Reversal of Homosexual Sex Ban in India Will Be Pursued By Legislative Route

Just one day after India's Supreme Court overturned a lower court ruling and reinstated a colonial law banning gay sex, government officials now say they are considering repealing the law via the legislative process. Various high-ranking officials of the popular Indian National Congress party, including party leader Sonia Gandhi and her son Rahul Gandhi, have come out against the ruling, saying that it moves the country backwards, and promising to work to repeal the law.

As we reported, India's Supreme Court ruled in favor of the law Wednesday:

On Wednesday, the Supreme Court of India issued a ruling reinstating the country’s ban on homosexual sex. A lower court had decriminalized the practice four years ago, overturning a colonial law known as Section 377, which banned “carnal acts against the order of nature.” Though the court found that the law didn’t violate the Indian constitution, it said that parliament is free to legislate it away if it chooses to do so. Same-sex sexual contact is punishable by up to ten years in prison under the law.

Kapil Sibal, India's law minister and a Congress politician, said that, "all options were being considered to restore a 2009 Delhi High Court order." Finance Minister P Chidambaram said that, "It's gone back to 1860. I don't want to take names but those politicians opposing it, it's unfortunate. The government must go for review petition or curative petition."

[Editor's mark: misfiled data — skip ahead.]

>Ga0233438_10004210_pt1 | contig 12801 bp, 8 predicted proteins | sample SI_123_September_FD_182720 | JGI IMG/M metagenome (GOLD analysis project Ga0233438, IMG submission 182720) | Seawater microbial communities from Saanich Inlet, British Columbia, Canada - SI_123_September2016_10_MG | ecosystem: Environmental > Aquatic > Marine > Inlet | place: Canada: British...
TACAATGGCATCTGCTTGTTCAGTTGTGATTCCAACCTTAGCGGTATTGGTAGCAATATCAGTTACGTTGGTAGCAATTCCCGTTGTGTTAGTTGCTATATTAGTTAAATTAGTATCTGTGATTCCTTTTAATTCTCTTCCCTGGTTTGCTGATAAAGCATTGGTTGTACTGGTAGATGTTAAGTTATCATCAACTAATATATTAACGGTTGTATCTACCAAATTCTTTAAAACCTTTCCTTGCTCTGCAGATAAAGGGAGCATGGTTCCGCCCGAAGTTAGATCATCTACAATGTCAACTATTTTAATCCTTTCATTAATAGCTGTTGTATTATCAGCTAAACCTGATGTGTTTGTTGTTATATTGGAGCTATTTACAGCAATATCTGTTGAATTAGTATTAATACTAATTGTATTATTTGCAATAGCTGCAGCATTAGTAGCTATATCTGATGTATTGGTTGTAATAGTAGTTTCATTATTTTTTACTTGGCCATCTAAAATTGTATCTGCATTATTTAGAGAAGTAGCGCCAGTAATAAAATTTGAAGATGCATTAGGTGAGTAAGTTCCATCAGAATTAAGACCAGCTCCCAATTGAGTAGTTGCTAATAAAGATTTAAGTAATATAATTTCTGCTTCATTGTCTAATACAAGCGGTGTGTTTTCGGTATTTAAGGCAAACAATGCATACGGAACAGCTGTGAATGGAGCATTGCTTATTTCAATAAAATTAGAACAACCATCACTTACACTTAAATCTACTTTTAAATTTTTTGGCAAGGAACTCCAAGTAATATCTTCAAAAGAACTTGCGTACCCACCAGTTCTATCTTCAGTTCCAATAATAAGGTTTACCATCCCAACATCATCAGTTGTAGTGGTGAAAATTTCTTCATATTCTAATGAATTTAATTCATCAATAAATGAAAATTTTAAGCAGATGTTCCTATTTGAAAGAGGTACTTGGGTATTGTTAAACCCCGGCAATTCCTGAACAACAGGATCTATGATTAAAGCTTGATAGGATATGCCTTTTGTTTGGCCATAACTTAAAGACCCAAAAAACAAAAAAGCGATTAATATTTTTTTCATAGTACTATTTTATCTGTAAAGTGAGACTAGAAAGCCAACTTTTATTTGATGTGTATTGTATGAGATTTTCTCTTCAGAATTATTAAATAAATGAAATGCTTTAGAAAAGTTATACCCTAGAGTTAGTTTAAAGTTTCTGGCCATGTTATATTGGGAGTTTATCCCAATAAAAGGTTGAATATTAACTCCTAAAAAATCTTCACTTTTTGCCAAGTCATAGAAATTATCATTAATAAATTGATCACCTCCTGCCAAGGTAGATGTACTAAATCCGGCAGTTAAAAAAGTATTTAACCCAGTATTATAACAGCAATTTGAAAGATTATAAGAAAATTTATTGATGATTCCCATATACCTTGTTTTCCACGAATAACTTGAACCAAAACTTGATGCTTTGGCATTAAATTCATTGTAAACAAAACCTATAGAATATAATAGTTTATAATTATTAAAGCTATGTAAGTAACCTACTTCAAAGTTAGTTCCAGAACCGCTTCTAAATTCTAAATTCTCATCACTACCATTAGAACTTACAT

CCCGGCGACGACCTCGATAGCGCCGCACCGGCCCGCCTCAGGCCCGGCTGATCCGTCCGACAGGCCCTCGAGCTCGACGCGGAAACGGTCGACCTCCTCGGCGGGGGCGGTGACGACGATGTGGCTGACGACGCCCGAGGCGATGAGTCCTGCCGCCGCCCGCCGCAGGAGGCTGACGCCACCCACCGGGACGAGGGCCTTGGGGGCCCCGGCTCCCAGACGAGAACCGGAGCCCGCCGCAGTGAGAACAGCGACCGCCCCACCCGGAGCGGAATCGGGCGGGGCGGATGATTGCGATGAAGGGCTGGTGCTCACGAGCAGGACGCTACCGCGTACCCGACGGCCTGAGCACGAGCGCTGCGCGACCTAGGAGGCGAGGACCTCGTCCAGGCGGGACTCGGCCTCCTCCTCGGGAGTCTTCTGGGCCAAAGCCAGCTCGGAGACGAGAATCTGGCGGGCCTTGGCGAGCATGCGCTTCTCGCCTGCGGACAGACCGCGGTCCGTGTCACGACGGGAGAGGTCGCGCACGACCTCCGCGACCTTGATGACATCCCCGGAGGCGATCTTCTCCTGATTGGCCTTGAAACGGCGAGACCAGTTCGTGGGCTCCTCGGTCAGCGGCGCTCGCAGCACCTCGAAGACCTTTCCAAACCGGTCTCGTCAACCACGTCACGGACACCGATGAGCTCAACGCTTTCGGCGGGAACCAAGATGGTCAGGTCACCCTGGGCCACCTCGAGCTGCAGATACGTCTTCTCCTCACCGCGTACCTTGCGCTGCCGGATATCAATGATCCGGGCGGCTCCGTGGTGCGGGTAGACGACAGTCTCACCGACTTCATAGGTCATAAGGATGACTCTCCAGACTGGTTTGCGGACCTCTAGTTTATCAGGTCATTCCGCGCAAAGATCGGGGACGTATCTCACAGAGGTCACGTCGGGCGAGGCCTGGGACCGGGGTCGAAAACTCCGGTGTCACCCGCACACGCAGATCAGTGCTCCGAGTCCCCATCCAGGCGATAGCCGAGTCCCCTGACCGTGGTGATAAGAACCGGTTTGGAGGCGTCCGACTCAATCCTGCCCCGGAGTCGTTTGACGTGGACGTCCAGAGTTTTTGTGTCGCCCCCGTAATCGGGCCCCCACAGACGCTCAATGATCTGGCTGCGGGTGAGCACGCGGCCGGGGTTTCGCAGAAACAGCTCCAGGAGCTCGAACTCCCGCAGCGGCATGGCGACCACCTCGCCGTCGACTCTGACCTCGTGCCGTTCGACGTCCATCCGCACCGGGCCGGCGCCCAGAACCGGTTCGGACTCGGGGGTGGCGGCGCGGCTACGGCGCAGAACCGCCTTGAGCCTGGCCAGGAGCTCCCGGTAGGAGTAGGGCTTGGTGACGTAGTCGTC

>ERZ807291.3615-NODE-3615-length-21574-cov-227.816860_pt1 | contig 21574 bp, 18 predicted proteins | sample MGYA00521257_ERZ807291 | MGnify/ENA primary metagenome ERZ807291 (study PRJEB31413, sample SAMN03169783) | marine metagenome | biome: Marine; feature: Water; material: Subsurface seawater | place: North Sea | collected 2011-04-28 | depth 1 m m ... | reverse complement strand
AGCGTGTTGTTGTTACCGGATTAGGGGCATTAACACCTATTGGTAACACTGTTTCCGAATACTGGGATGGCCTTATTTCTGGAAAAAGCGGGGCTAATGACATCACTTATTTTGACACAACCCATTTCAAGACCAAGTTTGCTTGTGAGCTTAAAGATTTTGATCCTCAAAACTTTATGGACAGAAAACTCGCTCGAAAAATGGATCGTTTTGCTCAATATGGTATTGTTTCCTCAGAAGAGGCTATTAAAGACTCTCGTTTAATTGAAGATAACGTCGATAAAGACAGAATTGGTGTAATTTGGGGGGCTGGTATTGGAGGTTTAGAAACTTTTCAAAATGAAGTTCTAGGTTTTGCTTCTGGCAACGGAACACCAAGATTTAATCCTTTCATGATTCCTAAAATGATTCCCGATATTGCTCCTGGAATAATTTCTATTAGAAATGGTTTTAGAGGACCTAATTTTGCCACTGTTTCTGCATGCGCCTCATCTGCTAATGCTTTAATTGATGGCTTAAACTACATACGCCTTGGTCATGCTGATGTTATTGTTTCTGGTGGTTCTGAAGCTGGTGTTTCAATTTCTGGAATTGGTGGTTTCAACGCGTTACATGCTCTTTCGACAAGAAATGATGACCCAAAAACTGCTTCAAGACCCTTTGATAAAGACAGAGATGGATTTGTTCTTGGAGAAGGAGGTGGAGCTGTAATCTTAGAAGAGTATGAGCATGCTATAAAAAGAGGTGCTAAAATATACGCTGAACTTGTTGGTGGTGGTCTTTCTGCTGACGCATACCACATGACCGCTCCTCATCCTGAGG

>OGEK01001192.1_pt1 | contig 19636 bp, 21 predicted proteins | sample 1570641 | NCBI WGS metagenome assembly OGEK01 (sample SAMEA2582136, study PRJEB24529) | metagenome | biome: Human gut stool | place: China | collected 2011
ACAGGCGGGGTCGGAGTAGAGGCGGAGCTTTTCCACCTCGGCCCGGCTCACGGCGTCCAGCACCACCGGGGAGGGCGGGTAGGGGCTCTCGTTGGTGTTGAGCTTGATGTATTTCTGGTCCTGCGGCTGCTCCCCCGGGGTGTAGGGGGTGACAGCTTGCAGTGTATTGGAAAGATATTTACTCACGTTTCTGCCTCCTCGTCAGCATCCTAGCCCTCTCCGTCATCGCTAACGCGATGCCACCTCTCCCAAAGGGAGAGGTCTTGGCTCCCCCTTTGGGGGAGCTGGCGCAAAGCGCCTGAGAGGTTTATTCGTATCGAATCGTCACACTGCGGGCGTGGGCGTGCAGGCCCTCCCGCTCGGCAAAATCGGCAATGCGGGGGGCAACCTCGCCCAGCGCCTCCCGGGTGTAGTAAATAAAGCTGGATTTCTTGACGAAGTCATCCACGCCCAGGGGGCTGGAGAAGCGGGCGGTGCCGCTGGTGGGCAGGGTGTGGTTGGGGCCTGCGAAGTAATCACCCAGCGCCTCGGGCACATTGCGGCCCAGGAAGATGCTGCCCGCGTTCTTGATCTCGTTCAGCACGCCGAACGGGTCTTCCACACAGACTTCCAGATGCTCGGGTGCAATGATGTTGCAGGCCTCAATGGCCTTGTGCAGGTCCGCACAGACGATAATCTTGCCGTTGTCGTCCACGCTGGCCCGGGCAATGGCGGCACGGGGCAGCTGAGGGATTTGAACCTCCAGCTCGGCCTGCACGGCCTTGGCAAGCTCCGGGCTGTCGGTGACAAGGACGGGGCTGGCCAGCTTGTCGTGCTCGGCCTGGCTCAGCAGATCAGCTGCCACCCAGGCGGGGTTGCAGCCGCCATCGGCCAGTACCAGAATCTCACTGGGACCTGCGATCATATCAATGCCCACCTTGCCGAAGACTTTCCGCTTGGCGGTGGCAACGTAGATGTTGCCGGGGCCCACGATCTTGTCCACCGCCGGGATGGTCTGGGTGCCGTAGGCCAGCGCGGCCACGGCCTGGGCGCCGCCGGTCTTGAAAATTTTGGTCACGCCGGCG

Even the leader of the Congress party, Sonia Gandhi, spoke out against the law. In a statement, she said that she hopes "Parliament will address this issue and uphold the constitutional guarantee of life and liberty to all citizens of India." Her son Rahul said that he believes "that these are matters left to individuals."

Officials' statements are in line with international criticism of the ruling. "Criminalizing private, consensual same-sex sexual conduct violates the rights to privacy and to non-discrimination enshrined in the International Covenant on Civil and Political Rights, which India has ratified," said Navi Pillay, the United Nations human rights head. But despite support from these top party leaders, India's archaic sodomy law might stick around. While Congress wants to cater to pro-gay sensibilities, it also faces an uphill battle against the resurgent Hindu nationalist Bharatiya Janata Party (BJP) in the prime ministerial elections.

So far, the BJP has remained silent on the Section 377 verdict. Sushma Swaraj, a BJP leader in the Lok Sabha, India's lower house of parliament, said that, "If the government proposes to make any changes in Section 377, they should call an all-party meeting to discuss the matter."

Other BJP politicians were more outspoken in opposition. "I welcome the Supreme Court verdict. When the bill is brought in Parliament, I will oppose it," said Yogi Adityanath, a member of parliament. "I oppose any move to decriminalize homosexuality and endorse Ramdev's comments."

If the BJP chooses to portray an anti-gay India as part of what their "authentic" India is, the BJP will deal another blow against the already struggling Congress. Of course, that would also be ironic, given that the sodomy laws were brought over by colonialists in the first place.